Welcome to The Axis, your late look at payments news from around the world. Coverage includes the launch of China’s Bingxi Culture “art sharing” platform that enables people to lease out art using Alipay. In addition, Razer’s mobile wallet dubbed Razer Pay may come to tens of thousands of point-of-sale (POS) terminals in Singapore, and a Worldpay study has found that consumers in Singapore still prefer to make payments with credit cards over eWallets.
Razer’s mobile wallet, Razer Pay, might come to tens of thousands of Singapore’s point-of-sale (POS) terminals, The Straits Times reported. The goal is to enable “full interoperability by the time Razer Pay launches in Singapore in Q1 2019,” according to the company. At the same time, brands such as WTS Travel, Sistic and Reebonz are reportedly teaming with Razer in order to make their systems compatible with Razer Pay. Razer Chief Tan Min Liang said, according to the paper, “since we announced our intention to launch Razer Pay by the first quarter of 2019, we’ve seen tremendous interest from businesses in Singapore to collaborate with us.”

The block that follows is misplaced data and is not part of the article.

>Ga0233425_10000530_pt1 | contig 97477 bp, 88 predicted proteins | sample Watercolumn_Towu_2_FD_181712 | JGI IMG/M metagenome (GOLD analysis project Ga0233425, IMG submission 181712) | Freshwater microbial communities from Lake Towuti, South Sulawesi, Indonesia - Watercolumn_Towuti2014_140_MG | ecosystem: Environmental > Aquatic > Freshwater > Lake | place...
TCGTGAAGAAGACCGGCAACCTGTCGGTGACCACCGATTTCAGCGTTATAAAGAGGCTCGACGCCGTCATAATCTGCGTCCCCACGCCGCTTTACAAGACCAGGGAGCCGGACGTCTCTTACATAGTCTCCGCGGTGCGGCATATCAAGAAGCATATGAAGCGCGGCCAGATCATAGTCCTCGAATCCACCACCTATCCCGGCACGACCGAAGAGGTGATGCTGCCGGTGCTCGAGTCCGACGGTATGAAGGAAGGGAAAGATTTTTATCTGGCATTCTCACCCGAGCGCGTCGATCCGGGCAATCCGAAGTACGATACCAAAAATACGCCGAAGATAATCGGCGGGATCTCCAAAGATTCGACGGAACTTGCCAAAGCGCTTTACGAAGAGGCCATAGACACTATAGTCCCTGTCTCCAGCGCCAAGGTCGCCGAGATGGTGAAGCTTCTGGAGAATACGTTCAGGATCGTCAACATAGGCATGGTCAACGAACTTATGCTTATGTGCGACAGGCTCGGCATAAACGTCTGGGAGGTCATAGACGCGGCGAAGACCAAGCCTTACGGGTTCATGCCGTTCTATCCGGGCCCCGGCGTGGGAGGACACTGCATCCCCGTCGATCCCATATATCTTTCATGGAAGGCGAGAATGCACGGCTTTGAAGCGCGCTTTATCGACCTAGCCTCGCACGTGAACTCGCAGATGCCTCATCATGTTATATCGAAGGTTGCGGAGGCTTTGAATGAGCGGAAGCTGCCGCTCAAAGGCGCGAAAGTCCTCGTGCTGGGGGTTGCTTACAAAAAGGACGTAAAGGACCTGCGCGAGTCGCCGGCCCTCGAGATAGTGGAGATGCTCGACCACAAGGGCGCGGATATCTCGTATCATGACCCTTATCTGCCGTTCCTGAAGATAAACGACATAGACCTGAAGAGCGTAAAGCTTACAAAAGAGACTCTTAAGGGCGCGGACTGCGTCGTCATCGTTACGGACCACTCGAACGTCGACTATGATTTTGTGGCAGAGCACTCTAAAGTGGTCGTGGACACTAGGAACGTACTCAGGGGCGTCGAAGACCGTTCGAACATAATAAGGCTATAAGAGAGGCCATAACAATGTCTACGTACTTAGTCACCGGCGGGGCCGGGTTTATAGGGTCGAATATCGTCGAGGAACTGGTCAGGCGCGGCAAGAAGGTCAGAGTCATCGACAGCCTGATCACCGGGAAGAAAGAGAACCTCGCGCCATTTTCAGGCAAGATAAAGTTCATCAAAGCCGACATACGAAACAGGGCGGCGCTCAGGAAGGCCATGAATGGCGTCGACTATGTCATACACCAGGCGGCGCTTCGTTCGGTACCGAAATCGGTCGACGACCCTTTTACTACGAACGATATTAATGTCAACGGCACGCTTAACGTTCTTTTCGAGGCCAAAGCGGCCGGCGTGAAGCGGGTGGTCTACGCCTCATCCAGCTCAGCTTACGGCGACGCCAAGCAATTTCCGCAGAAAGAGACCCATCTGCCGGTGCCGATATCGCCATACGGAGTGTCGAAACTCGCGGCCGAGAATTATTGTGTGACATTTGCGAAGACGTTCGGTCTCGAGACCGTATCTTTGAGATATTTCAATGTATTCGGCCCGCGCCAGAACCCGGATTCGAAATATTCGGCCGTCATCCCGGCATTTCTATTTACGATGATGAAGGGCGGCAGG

On another note, Worldpay’s Global Payments Report noted that consumers in Singapore still prefer to pay with credit cards when they make purchases through stores and eCommerce, The Straits Times reported. While credit cards made up about two thirds or 67 percent of payments, eWallets represented only 10 percent of payments. The report noted, “despite the country’s tech-savvy culture and high smartphone adoption rate, e-wallets haven’t changed payment habits yet, although they do contend with bank transfer for second-place share online.” At the same time, only 13 percent of adult smartphone users in the U.S. have used Apple Pay at any point time, according to a study, while 24 percent of adult smartphone users have used Walmart Pay.
And, in China, Bingxi Culture has rolled out a platform for “art sharing” to enable artists to lease art through Alipay, Technode reported. The service allows art-seekers to borrow pieces for as short as a one-week period and offers items ranging from a modernist painting to bracelets. In order to use Alipay, however, consumers must pay a “sizable deposit,” according to the outlet. But consumers who have high scores from Sesame Credit may not have to pay the deposit. The offering comes amid a booming art market: last year, a series of paintings called “Twelve Landscape Screens” from Qi Baishi sold for $141 million to a Chinese bidder.